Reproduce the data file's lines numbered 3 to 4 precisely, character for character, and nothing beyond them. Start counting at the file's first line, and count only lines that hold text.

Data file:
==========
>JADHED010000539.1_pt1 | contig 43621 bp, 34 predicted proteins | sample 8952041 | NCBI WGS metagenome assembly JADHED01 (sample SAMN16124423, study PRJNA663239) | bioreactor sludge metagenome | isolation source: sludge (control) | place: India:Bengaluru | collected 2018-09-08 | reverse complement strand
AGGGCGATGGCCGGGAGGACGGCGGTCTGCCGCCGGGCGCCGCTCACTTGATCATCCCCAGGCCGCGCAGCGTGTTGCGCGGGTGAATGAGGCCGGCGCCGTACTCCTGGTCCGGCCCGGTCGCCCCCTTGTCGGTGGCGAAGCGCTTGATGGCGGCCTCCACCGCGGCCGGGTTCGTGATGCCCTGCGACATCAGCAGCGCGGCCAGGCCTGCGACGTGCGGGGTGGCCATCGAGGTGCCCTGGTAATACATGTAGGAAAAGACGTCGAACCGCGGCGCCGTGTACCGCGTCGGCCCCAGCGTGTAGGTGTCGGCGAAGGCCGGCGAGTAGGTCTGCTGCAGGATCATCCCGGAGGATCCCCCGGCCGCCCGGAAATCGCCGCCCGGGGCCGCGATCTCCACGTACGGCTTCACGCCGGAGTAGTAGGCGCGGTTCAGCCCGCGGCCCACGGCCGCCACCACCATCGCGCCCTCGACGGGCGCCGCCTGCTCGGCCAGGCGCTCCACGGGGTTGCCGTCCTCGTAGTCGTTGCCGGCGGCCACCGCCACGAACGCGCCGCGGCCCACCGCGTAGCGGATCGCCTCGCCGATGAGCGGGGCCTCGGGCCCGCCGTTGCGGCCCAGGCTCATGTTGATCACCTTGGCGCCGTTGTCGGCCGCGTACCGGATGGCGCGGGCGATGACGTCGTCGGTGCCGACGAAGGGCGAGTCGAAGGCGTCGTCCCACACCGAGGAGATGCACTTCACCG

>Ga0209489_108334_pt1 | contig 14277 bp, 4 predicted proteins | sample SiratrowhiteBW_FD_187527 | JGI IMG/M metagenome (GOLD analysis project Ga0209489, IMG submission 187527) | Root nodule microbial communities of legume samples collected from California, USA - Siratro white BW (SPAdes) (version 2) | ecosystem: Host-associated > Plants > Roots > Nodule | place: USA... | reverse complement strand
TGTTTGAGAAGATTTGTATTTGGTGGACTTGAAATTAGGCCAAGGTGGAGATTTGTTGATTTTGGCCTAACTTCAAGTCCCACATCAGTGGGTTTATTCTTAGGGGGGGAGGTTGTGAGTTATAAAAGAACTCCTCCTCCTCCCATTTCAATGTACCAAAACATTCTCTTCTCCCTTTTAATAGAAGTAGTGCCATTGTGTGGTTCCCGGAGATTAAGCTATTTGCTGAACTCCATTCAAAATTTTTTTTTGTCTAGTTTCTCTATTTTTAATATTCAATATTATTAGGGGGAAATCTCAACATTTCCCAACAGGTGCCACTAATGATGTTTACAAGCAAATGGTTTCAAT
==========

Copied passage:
>Ga0209489_108334_pt1 | contig 14277 bp, 4 predicted proteins | sample SiratrowhiteBW_FD_187527 | JGI IMG/M metagenome (GOLD analysis project Ga0209489, IMG submission 187527) | Root nodule microbial communities of legume samples collected from California, USA - Siratro white BW (SPAdes) (version 2) | ecosystem: Host-associated > Plants > Roots > Nodule | place: USA... | reverse complement strand
TGTTTGAGAAGATTTGTATTTGGTGGACTTGAAATTAGGCCAAGGTGGAGATTTGTTGATTTTGGCCTAACTTCAAGTCCCACATCAGTGGGTTTATTCTTAGGGGGGGAGGTTGTGAGTTATAAAAGAACTCCTCCTCCTCCCATTTCAATGTACCAAAACATTCTCTTCTCCCTTTTAATAGAAGTAGTGCCATTGTGTGGTTCCCGGAGATTAAGCTATTTGCTGAACTCCATTCAAAATTTTTTTTTGTCTAGTTTCTCTATTTTTAATATTCAATATTATTAGGGGGAAATCTCAACATTTCCCAACAGGTGCCACTAATGATGTTTACAAGCAAATGGTTTCAAT